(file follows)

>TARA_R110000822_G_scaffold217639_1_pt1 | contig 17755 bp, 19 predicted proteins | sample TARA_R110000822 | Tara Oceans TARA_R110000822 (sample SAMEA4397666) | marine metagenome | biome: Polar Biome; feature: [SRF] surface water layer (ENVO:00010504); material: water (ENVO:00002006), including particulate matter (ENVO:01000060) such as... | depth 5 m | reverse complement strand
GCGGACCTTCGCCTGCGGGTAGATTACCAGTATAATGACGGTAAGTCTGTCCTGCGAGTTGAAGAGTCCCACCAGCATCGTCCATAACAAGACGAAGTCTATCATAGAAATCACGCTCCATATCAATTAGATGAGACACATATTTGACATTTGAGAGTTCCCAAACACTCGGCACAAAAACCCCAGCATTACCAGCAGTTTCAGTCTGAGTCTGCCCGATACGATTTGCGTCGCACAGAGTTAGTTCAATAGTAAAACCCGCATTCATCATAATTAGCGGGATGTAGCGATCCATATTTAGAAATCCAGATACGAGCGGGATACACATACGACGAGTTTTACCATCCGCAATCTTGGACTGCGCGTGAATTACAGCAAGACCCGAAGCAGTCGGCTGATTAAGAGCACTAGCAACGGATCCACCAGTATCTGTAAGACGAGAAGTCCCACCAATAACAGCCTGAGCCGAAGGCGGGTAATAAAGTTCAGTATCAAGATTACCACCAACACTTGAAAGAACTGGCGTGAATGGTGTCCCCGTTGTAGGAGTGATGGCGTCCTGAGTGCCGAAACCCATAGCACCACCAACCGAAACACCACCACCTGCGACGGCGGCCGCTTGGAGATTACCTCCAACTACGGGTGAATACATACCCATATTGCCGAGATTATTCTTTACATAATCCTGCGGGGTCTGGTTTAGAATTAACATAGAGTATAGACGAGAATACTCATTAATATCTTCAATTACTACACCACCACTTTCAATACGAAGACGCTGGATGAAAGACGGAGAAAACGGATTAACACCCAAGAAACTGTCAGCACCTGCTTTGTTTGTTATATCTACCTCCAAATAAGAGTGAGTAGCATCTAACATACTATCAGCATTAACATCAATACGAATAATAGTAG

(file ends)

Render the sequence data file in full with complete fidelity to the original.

>TARA_R110000822_G_scaffold217639_1_pt1 | contig 17755 bp, 19 predicted proteins | sample TARA_R110000822 | Tara Oceans TARA_R110000822 (sample SAMEA4397666) | marine metagenome | biome: Polar Biome; feature: [SRF] surface water layer (ENVO:00010504); material: water (ENVO:00002006), including particulate matter (ENVO:01000060) such as... | depth 5 m | reverse complement strand
GCGGACCTTCGCCTGCGGGTAGATTACCAGTATAATGACGGTAAGTCTGTCCTGCGAGTTGAAGAGTCCCACCAGCATCGTCCATAACAAGACGAAGTCTATCATAGAAATCACGCTCCATATCAATTAGATGAGACACATATTTGACATTTGAGAGTTCCCAAACACTCGGCACAAAAACCCCAGCATTACCAGCAGTTTCAGTCTGAGTCTGCCCGATACGATTTGCGTCGCACAGAGTTAGTTCAATAGTAAAACCCGCATTCATCATAATTAGCGGGATGTAGCGATCCATATTTAGAAATCCAGATACGAGCGGGATACACATACGACGAGTTTTACCATCCGCAATCTTGGACTGCGCGTGAATTACAGCAAGACCCGAAGCAGTCGGCTGATTAAGAGCACTAGCAACGGATCCACCAGTATCTGTAAGACGAGAAGTCCCACCAATAACAGCCTGAGCCGAAGGCGGGTAATAAAGTTCAGTATCAAGATTACCACCAACACTTGAAAGAACTGGCGTGAATGGTGTCCCCGTTGTAGGAGTGATGGCGTCCTGAGTGCCGAAACCCATAGCACCACCAACCGAAACACCACCACCTGCGACGGCGGCCGCTTGGAGATTACCTCCAACTACGGGTGAATACATACCCATATTGCCGAGATTATTCTTTACATAATCCTGCGGGGTCTGGTTTAGAATTAACATAGAGTATAGACGAGAATACTCATTAATATCTTCAATTACTACACCACCACTTTCAATACGAAGACGCTGGATGAAAGACGGAGAAAACGGATTAACACCCAAGAAACTGTCAGCACCTGCTTTGTTTGTTATATCTACCTCCAAATAAGAGTGAGTAGCATCTAACATACTATCAGCATTAACATCAATACGAATAATAGTAG